Toys ‘R’ Us Opens Pop Ups

Toys ‘R’ Us Inc. has announced it will set up 350 temporary stores and toy boutiques during the holiday season. Many will be located in shuttered space in shopping centers and malls. The tactic is an acknowledged effort to take market share from rivals. Gerald R. Storch, CEO, said his company wanted to, “seize the day,” and increase holiday market share, even as toy sales remain mired in a recessionary slump. There is a race among such competitors as Sears and others to capture some of the toy spending that went to the now defunct KB Toys chain during the past holiday season.

As previously reported, Sears has added a permanent 1,500 square foot toy departments to 20 of its Sears stores nationwide. Sears spokesman, Tom Aiello, acknowledged, “This is to give parents a place to shop for toys in the mall, since the closing of KB left a void.” Toys ‘R’ Us said 80 of the stores will be free standing mall outlets, open roughly from late October through mid January. The remainder will be toy shops within its own Babies ‘R’ Us stores, which would also disappear in January.

The move significantly increases the profile of Toys ‘R’ Us, which has 847 year round stores in the U.S. The company declined to say how much the “pop up” effort will cost. Creating pop ups on a large scale in the current economic environment runs the risk of adding costs that might not be recouped. However, KB operated in many of the malls where Toys ‘R’ Us plans its temporary holiday stores, which not only should decrease risk, but also provide the retailer with advantageous rent rates.

Storch called the Holiday Express concept, “opportunistic,” and, “in keeping,” with the company’s recent string of acquisitions. Earlier this year it purchased a number of troubled concerns, including FAO Schwarz Inc., eToys and Baby Universe. Last month it acquired the KB Toys brand name, which it does not plan to use for its pop ups. The Holiday Express pop ups, according to Storch, “Will feature some of the hotter selling toys on the market, and they will be small enough (4,000 square feet in malls and 2,500 square feet at Babies “R” Us) for shoppers to easily find what they’re looking for.”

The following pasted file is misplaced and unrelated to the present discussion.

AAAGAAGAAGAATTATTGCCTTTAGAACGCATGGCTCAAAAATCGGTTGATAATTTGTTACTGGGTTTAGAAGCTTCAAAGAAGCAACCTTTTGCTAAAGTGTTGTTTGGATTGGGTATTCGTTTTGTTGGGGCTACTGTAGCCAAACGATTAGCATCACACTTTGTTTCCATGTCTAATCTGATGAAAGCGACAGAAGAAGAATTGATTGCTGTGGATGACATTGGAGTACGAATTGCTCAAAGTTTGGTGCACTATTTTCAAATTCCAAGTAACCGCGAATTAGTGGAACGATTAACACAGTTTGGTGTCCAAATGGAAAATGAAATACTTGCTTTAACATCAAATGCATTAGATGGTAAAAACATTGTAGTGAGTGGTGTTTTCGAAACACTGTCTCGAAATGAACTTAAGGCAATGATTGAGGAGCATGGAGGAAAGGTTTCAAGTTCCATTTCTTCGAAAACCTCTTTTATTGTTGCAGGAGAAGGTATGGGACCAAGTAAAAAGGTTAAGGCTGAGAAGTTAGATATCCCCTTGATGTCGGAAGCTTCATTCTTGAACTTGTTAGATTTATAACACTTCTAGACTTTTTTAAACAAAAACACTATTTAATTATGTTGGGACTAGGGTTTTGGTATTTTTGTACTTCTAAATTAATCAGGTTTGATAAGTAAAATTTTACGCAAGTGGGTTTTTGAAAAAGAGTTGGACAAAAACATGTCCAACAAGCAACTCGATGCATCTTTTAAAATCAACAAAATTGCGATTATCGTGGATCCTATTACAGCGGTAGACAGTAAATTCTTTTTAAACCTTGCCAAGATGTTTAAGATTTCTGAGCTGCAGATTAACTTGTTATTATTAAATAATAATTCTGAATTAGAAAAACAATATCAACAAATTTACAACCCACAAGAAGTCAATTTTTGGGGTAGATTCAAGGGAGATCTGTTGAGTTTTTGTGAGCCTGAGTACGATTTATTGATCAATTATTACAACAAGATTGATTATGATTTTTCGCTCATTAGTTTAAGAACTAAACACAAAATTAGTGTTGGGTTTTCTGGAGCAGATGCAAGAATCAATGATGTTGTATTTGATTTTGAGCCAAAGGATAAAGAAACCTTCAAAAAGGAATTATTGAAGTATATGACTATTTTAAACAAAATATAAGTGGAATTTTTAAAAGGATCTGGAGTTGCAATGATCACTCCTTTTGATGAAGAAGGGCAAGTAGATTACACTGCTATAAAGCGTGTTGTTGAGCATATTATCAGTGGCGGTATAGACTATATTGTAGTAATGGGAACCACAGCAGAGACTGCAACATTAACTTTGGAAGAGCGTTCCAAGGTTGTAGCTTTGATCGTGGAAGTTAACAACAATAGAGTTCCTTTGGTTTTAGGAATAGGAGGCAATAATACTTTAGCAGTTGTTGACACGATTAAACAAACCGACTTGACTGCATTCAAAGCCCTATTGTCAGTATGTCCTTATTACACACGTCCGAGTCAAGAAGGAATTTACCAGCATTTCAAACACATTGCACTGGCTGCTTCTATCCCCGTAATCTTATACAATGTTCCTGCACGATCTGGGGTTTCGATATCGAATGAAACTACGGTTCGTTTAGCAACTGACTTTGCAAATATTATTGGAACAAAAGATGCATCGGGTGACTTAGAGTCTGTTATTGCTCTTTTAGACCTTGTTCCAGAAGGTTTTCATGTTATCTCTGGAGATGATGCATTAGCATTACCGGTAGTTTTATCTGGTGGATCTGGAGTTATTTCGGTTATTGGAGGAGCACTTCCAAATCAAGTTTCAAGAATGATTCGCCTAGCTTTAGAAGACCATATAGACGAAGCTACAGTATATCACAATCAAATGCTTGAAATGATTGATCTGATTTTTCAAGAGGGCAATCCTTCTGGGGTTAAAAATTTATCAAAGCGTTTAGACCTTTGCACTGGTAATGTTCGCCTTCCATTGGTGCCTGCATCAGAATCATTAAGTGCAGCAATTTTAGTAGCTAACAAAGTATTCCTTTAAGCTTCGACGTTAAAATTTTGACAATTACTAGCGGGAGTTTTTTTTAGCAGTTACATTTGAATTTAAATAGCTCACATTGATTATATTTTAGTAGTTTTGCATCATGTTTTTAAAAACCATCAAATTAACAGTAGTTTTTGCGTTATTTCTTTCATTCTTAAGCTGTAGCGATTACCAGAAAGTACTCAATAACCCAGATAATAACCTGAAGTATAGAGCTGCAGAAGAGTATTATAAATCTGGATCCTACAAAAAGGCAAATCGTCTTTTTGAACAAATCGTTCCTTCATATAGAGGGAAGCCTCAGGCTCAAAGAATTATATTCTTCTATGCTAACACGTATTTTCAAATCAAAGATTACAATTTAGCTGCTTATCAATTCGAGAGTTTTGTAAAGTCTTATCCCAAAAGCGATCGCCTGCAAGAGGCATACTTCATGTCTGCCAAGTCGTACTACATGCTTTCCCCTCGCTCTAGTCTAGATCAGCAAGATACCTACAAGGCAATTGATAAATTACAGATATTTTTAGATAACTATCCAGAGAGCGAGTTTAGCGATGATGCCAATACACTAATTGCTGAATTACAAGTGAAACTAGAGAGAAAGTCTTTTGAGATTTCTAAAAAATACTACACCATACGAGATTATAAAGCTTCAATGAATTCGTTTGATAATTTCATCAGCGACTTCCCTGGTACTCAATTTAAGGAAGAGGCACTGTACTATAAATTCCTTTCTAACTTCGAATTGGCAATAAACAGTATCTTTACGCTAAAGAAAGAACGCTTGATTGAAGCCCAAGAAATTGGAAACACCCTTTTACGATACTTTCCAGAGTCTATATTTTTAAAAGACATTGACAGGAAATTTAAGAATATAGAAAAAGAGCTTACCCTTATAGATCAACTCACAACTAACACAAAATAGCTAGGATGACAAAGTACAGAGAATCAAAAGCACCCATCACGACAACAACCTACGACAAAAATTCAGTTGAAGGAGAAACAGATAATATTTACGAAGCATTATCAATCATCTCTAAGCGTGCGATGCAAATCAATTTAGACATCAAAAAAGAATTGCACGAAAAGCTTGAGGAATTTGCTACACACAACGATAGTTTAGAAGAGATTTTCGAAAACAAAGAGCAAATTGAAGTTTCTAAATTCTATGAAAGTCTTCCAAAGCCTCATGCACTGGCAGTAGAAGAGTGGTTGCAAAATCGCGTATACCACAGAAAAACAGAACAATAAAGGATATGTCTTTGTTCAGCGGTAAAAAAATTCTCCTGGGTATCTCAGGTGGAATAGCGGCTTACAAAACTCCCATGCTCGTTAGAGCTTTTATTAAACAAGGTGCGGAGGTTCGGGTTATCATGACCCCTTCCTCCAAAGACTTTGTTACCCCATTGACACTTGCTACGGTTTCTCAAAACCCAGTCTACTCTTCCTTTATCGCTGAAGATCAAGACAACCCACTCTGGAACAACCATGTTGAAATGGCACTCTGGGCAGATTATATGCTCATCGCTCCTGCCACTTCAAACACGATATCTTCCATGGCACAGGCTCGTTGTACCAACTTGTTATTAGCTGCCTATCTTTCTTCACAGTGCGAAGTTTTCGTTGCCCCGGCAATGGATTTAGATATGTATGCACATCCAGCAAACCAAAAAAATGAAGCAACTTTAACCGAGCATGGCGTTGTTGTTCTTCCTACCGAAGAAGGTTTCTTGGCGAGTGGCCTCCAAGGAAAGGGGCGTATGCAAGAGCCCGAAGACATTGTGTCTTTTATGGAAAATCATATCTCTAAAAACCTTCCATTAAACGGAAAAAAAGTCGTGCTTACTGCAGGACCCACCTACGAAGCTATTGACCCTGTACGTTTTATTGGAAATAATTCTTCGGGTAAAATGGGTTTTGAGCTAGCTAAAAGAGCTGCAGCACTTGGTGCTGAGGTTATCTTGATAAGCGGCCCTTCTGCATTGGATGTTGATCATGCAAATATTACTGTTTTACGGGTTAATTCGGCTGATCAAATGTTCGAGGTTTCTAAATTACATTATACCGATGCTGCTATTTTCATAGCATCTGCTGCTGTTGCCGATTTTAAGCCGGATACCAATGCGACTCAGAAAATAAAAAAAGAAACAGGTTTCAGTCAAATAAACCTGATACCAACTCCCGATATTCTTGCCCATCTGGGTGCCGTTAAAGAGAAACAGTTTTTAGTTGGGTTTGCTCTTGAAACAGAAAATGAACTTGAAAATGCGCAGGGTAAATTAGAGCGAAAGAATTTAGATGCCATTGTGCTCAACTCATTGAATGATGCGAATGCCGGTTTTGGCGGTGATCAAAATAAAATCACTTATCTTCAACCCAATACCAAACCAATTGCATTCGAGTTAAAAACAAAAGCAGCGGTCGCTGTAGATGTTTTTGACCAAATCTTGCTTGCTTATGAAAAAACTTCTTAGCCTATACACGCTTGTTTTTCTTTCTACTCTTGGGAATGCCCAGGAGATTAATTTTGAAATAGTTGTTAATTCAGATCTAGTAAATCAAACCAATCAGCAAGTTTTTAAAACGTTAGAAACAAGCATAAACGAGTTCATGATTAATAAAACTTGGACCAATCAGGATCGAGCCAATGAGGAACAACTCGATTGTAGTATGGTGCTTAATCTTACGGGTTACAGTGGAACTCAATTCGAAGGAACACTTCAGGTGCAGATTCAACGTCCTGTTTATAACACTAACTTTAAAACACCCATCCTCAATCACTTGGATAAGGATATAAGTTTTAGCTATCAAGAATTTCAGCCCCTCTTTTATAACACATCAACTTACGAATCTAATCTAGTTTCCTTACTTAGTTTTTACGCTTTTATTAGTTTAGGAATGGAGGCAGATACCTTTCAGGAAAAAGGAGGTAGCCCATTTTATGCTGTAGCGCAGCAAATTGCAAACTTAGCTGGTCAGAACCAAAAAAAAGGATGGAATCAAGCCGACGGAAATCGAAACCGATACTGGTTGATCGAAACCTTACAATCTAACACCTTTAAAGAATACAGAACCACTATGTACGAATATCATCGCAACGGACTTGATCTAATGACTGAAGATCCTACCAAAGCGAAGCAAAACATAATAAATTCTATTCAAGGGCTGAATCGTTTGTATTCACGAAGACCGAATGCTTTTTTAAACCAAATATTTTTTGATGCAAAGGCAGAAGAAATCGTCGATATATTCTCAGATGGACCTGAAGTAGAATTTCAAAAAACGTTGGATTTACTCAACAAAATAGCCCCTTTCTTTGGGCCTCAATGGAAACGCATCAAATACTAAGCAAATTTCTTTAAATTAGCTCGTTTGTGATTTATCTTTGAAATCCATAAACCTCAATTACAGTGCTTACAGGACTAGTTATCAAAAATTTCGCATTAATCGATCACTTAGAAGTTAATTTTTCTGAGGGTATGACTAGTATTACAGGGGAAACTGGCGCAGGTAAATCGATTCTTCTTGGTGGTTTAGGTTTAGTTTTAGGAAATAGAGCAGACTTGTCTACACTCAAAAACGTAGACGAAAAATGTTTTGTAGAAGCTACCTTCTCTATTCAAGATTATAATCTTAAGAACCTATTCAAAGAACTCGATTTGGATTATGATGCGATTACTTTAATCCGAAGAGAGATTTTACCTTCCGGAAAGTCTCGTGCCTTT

Toys ‘R’Us is currently in a race with Target Corp. for the second spot in U.S. toy stores, behind Walmart. Toys ‘R’ Us plans to hire an additional 1,000 employees for the new mall outlets, but has not divulged how much staff will be added in the temporary units at Babies ‘R’ Us stores.

Overall toy sales fell five percent over holiday 2008, compared with the previous holiday season. This drop dispelled the longstanding belief that, during recession, parents would spend on their children, even if it meant sacrificing gifts for themselves. Total sales at Toys ‘R’ Us declined 3.4 percent for the 2008 holiday selling season. In its bankruptcy filing, KB blamed dismal sales last holiday season for its troubles.

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